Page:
The bone marrow
Bone marrow is a spongy material that fills some of our bones and produces stem cells.
Stem cells are cells at a very early stage of development, and all the blood cells in the body develop from stem cells. In the bone marrow, the stem cells develop into three different types of blood cells:
red blood cells - carry oxygen to all cells in the body
white blood cells - essential for fighting infection
platelets - help the blood to clot and control bleeding.
All these cells normally stay inside the bone marrow until they are mature and able to function properly. They are then released into the bloodstream, where they move around the body in the blood.
White blood cells
There are two main types of white blood cell: lymphocytes and myeloid cells (also known as granulocytes). These cells work together to fight infection. Some myeloid cells and lymphocytes only live for a few days, so the bone marrow is constantly making new cells to replace the old ones in the blood.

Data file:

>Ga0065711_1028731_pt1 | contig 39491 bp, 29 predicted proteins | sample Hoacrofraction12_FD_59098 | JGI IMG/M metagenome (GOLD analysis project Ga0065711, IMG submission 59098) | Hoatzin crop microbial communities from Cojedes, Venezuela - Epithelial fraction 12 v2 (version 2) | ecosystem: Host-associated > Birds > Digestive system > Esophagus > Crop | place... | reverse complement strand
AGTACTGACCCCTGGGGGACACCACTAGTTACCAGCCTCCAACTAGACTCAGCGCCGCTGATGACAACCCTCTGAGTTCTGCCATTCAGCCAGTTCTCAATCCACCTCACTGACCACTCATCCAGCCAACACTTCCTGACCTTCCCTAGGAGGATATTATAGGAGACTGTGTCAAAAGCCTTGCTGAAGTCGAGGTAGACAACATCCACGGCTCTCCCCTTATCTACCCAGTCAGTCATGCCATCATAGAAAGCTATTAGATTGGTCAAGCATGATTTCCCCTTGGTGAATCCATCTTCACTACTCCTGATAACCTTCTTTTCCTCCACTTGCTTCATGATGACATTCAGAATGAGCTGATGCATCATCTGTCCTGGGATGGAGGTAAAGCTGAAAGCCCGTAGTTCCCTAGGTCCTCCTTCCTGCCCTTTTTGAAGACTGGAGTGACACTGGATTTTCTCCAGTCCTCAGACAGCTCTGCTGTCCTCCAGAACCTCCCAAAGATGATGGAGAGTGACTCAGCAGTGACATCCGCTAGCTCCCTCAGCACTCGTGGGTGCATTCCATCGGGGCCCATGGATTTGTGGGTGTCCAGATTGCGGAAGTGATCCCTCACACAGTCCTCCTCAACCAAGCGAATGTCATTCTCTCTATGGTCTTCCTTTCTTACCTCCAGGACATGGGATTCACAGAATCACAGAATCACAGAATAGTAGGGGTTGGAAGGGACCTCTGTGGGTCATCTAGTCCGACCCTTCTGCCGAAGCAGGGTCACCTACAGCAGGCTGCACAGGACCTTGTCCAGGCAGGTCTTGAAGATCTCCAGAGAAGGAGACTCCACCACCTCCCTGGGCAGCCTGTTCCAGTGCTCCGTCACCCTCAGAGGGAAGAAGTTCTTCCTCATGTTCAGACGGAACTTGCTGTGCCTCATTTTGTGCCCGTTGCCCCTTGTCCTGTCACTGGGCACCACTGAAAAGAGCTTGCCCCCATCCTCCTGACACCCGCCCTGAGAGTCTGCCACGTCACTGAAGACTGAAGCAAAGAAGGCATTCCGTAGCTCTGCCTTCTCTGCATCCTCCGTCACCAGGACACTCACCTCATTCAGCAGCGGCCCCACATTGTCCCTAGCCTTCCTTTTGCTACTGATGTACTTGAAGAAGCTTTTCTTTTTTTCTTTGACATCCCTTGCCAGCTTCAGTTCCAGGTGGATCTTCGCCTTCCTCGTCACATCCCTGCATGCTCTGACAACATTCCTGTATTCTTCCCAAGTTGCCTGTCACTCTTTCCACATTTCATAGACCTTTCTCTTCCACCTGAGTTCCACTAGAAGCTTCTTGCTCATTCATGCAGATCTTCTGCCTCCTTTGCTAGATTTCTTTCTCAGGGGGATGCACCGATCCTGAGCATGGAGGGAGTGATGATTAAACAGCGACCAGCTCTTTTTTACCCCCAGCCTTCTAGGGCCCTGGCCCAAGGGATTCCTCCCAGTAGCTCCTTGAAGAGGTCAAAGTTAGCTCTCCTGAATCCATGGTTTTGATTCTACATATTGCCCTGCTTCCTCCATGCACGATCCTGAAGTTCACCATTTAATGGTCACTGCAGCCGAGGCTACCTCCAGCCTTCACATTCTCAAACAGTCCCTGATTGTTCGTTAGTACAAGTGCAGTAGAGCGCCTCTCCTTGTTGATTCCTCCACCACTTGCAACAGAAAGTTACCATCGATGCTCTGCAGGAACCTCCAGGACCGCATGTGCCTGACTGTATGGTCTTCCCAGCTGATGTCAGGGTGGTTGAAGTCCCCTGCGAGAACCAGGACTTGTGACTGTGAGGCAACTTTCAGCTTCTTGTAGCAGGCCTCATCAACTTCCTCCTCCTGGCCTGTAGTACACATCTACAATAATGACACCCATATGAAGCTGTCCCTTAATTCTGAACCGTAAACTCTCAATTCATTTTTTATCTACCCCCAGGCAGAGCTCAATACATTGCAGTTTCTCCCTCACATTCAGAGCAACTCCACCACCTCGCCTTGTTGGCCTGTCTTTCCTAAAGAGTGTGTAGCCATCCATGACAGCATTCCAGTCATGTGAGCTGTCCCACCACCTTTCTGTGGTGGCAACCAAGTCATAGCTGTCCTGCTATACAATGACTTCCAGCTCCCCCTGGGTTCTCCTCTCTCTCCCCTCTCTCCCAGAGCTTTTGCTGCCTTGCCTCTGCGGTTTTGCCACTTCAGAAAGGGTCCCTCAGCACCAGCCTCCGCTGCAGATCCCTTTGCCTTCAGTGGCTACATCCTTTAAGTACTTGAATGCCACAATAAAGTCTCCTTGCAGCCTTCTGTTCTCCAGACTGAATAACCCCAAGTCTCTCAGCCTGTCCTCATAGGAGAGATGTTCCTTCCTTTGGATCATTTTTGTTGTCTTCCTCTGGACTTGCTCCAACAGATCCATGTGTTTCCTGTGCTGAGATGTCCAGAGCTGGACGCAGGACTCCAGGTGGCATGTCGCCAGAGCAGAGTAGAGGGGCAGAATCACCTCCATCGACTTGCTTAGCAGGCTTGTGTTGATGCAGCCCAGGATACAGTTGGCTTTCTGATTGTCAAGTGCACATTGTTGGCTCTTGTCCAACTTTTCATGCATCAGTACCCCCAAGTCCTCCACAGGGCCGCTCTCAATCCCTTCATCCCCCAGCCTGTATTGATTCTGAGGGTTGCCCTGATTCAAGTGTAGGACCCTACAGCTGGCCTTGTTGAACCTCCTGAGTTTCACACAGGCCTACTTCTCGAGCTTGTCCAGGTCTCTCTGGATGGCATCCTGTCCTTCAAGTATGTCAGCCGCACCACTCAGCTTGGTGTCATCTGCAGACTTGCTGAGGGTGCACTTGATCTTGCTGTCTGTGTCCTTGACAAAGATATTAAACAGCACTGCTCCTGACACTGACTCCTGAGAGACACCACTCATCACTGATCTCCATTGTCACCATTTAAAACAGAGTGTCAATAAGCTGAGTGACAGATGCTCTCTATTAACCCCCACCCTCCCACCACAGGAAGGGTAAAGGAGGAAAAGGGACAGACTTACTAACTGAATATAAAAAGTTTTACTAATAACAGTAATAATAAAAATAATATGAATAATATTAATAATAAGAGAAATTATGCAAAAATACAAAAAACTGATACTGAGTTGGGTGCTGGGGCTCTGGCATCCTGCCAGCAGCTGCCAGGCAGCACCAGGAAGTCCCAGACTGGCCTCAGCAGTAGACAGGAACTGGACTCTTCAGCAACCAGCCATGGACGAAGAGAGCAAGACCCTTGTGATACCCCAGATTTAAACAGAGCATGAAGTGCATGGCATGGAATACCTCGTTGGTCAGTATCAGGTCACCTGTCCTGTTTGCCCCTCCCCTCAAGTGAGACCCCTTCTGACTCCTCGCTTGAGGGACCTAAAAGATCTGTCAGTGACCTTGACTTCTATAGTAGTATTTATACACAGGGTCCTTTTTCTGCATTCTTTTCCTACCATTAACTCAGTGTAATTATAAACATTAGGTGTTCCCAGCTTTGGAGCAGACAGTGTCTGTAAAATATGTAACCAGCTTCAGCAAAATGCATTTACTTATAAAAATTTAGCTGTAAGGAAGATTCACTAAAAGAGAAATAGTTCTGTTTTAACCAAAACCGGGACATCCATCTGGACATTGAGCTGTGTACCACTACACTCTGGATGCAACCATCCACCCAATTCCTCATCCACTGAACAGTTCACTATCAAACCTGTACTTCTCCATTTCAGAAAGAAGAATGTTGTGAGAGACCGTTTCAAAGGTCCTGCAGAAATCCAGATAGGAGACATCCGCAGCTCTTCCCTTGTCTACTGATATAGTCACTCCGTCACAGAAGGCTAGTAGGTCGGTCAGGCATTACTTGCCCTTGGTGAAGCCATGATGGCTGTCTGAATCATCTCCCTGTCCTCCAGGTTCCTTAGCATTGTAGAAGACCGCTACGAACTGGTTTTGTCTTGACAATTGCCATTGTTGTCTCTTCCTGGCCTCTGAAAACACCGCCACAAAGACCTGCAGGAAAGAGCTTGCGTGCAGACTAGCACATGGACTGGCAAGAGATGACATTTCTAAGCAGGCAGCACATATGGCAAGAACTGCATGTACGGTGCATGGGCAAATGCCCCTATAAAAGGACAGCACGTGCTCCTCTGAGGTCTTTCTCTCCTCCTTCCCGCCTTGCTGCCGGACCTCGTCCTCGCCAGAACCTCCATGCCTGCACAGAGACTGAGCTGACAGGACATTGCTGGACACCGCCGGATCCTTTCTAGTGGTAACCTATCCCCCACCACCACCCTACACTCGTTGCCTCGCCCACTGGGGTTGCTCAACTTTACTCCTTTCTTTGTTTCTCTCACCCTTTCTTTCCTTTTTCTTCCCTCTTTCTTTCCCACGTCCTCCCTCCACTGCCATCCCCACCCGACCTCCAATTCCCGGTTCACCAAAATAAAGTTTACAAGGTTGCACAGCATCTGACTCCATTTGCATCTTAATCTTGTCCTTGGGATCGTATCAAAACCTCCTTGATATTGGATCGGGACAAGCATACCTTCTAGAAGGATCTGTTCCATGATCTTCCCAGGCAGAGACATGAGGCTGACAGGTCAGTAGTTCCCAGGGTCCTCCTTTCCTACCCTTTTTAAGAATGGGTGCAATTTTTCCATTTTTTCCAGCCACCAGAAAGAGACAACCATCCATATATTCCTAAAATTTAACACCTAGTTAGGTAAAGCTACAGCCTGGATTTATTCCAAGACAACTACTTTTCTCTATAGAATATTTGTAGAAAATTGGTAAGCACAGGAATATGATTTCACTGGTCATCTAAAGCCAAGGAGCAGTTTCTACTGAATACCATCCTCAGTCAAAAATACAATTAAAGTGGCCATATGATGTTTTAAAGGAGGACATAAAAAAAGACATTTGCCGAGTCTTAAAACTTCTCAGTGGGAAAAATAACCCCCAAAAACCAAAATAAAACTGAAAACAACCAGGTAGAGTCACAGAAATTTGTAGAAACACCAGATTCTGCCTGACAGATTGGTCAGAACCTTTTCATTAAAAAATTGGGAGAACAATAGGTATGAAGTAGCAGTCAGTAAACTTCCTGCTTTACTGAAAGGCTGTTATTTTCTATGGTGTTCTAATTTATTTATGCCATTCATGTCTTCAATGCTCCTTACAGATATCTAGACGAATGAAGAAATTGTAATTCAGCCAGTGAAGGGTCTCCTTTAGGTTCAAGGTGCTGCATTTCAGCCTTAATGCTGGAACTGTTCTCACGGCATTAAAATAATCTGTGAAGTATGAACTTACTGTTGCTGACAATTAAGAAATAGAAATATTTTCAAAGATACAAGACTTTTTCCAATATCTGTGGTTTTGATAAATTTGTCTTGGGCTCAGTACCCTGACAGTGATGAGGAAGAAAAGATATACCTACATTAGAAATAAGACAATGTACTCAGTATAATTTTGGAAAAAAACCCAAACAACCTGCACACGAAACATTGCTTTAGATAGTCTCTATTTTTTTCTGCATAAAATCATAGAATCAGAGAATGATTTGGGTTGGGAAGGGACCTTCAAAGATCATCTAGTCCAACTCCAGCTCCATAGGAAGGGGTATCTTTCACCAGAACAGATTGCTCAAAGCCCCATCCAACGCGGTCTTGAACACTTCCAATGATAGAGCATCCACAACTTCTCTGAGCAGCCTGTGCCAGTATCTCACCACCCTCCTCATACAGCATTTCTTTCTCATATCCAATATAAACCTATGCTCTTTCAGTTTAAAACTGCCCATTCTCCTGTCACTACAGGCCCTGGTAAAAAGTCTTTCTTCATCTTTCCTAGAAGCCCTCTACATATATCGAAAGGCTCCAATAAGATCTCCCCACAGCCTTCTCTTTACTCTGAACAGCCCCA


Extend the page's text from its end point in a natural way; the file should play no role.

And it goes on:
The bone marrow normally makes millions of blood cells everyday. When they’re mature enough to leave the bone marrow, the white blood cells are released into the bloodstream to circulate around the body. Lymphocytes, unlike the myeloid cells, also circulate in the lymphatic system.
The lymphatic system is one of the body’s natural defences against infection. It’s a complex system made up of lymphatic organs such as bone marrow, the tonsils, the spleen and a collection of small lymph nodes (sometimes called glands).
The lymph nodes produce lymph, a milky-looking fluid containing lymphocytes. The lymph nodes are found mainly in the neck, armpit and groin, and are connected by a network of tiny lymphatic vessels.
The tonsils, liver, spleen (which breaks down old blood cells) and bone marrow also contain lymphocytes. There are two main types of lymphocyte: B-lymphocytes and T-lymphocytes.